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APC Won’t Account For Recovered Loot

Occasionally, Nigeria’s judiciary wakes up.  It looks around, acknowledges its fundamental obligation, and acts with that sense of responsibility. One week ago, the Federal High…

Occasionally, Nigeria’s judiciary wakes up.  It looks around, acknowledges its fundamental obligation, and acts with that sense of responsibility.

One week ago, the Federal High Court in Abuja, ruling in a case brought by SERAP, ordered the federal government to disclose how much of General Sani Abacha’s stolen funds it has recovered since 1999, and how the money was used.

The words of the presiding court officer, James Kolawole Omotosho, are: “the exact amount of money stolen by General Sani Abacha from Nigeria, and the total amount of Abacha loot recovered and all agreements signed on same by the governments of former presidents Obasanjo, Yar’Adua, Jonathan and Buhari.”

We have been here before: In 2012, SERAP filed the first case of this nature.  It took a while, but delivering judgement in February 2016, Justice Mohammed Idris of the Federal High Court in Lagos ordered that President Muhammadu Buhari and his predecessor governments since 1999 must “account fully for all recovered loot.”

Justice Idris ruled that all those governments had “breached the fundamental principles of transparency and accountability for failing to disclose details about the spending of recovered stolen public funds, including on a dedicated website.”

That ought to have been easy enough.  After all, Buhari had for decades proclaimed from every available rooftop that he was the champion of integrity and would vanquish corruption in Nigeria.

But that was before he tasted the presidency, and because Nigerians did not know that Buhari was a stage actor who was more fundamentally corrupt than anyone who had ruled before him.

And so, no longer wearing his actor’s robes, Buhari scoffed at the court order.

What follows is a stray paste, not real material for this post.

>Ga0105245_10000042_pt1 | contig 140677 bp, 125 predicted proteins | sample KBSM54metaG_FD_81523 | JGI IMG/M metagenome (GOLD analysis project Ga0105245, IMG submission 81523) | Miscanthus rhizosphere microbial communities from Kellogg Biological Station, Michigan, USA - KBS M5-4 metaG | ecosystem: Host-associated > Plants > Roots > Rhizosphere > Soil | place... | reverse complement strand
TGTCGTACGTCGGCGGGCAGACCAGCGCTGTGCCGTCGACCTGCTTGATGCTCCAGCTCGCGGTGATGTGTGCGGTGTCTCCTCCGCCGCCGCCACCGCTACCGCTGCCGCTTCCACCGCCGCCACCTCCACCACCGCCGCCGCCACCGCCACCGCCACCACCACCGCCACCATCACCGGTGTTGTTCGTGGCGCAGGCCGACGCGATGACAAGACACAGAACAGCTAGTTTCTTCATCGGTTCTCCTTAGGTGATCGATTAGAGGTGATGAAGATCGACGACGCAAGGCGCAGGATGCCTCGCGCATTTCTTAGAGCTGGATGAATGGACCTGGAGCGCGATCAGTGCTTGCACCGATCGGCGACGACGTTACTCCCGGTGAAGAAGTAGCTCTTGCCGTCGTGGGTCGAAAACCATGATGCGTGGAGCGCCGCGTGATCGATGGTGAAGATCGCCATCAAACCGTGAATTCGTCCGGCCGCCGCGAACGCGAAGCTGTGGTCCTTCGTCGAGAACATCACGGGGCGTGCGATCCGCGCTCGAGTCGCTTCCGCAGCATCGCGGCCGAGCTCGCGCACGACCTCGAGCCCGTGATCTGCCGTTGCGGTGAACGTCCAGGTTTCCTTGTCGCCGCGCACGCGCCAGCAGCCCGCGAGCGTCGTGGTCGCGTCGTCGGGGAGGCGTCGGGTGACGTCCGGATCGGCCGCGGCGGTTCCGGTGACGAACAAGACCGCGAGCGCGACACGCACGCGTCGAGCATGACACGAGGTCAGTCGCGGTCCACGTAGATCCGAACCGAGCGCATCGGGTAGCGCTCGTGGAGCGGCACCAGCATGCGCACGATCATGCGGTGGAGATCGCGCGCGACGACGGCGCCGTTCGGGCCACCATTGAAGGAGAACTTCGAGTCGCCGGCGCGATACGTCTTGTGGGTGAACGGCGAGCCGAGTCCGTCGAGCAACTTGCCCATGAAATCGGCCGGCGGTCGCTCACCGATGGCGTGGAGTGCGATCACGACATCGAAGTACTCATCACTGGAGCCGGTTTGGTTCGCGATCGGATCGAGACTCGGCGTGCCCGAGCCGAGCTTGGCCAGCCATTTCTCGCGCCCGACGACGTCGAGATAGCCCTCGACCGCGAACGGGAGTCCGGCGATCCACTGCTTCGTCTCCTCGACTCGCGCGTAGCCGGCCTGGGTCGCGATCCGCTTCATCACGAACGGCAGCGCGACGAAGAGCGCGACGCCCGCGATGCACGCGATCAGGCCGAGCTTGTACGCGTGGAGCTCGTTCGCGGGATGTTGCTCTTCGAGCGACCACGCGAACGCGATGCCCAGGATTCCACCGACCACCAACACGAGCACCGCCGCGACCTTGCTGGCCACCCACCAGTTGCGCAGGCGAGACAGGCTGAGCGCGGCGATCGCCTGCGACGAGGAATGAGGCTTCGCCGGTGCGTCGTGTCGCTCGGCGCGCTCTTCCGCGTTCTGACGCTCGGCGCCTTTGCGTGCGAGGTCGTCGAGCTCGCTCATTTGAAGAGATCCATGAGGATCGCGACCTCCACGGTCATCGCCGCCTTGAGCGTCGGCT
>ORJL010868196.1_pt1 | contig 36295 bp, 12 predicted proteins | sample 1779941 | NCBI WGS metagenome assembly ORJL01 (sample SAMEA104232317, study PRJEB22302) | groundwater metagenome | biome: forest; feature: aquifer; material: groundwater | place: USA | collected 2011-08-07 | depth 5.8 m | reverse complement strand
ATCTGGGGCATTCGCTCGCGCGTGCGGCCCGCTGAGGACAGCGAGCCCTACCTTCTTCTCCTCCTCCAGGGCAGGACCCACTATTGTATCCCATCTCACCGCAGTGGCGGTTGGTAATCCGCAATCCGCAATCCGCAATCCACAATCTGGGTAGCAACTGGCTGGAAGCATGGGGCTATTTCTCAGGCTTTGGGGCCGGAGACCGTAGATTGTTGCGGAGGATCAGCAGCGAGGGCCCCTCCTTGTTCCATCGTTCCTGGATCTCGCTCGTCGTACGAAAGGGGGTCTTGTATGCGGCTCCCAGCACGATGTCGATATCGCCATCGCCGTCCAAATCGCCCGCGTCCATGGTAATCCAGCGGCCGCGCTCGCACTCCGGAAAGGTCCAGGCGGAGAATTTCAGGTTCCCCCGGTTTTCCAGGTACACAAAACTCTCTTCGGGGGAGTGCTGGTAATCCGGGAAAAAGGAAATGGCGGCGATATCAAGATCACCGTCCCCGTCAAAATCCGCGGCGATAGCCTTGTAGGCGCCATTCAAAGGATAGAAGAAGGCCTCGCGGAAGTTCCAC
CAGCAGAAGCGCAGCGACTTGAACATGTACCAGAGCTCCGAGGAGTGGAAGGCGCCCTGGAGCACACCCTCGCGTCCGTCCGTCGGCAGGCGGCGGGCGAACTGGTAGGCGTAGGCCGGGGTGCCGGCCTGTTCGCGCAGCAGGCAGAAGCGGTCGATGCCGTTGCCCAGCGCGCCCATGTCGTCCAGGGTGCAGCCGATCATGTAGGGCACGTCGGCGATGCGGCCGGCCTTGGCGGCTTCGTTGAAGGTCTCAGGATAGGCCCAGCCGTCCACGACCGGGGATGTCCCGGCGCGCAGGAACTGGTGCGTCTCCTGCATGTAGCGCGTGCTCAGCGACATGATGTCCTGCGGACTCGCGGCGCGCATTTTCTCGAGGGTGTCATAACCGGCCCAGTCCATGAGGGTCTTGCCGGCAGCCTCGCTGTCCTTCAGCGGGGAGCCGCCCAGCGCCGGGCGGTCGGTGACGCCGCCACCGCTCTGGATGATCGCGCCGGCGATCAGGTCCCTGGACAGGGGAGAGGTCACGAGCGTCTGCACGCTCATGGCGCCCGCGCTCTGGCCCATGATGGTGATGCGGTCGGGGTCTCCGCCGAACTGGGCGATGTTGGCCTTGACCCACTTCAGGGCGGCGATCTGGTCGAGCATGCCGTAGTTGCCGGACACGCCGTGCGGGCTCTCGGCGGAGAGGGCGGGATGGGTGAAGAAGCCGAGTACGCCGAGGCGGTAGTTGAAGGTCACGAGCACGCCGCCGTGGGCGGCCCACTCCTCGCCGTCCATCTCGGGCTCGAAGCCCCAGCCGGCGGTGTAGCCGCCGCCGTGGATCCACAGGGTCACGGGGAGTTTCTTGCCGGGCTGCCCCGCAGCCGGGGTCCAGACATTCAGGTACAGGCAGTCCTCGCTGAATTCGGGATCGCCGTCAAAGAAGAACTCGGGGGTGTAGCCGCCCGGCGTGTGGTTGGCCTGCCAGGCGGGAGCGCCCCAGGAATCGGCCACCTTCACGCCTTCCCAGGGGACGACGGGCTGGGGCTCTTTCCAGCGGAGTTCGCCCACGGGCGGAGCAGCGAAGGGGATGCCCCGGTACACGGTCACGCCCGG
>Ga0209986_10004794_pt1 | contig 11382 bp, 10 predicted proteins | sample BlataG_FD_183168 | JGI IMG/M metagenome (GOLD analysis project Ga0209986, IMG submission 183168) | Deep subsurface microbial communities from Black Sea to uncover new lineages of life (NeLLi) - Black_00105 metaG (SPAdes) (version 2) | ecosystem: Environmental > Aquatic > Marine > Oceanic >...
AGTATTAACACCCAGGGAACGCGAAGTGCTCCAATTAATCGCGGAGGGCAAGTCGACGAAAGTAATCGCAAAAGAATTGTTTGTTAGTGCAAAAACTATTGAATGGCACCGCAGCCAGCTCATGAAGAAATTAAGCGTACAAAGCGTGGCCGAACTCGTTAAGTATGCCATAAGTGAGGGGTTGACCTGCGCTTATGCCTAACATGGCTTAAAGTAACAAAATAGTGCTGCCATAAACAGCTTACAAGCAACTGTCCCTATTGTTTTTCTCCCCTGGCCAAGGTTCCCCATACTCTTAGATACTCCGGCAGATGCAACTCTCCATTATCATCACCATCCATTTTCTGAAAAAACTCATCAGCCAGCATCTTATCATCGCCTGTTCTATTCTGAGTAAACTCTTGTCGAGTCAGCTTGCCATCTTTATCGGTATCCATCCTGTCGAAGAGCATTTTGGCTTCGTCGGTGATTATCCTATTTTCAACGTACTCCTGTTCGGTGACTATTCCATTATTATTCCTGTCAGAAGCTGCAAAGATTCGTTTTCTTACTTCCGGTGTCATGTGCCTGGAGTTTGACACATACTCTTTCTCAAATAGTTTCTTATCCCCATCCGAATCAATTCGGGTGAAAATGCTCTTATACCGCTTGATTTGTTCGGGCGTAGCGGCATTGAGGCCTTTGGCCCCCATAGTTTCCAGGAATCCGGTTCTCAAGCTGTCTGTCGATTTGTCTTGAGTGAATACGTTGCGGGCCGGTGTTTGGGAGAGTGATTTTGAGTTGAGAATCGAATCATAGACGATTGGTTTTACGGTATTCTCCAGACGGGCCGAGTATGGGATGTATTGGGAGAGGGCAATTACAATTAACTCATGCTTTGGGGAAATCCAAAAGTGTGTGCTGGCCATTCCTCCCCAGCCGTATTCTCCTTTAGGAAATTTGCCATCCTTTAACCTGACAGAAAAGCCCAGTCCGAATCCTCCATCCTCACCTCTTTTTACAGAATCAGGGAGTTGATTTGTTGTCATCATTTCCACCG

In July 2017, it happened all over again.  Giving judgment on another FOI suit, also by SERAP, Justice Hadiza Rabiu Shagari of the Federal High Court asserted that the government had a legal obligation to identify to Nigerians all suspected looters of the public treasury, past and present.  She ordered the Buhari-led government to publish a list of such people from whom it had recovered public funds and the sums recovered from them, since it assumed office.

Buhari had promised to publish the list earlier in the year but reneged.   Following the judgment, Abubakar Malami, the Minister of Justice and Attorney-General of the Federation, told reporters in Abuja that the government agreed with the ruling and would implement it.  He told State House correspondents the same thing the following day.

But lying was the principal currency of trade of the Buhari government, and Malami was one of its key traders.

A few months later, he met with officials of SERAP in Abuja.  He told them that President Buhari had directed all agencies involved in the recovery of looted funds to put relevant documents together towards “fully and promptly” enforcing the judgment of the court.  The bodies included the Ministries of Justice and of Finance, the EFCC, and the ICPC.

Again, Malami was lying on behalf of Buhari, the government and his office.  The proof is that they spent five more years in office without honouring that promise.

Buhari’s commitment to democracy had never gone beyond “elect-me” pretense.  Once elected, he acknowledged only one lever of power: the military.  In his mind, there was no recognition of the theory that the government had other arms, particularly the judiciary.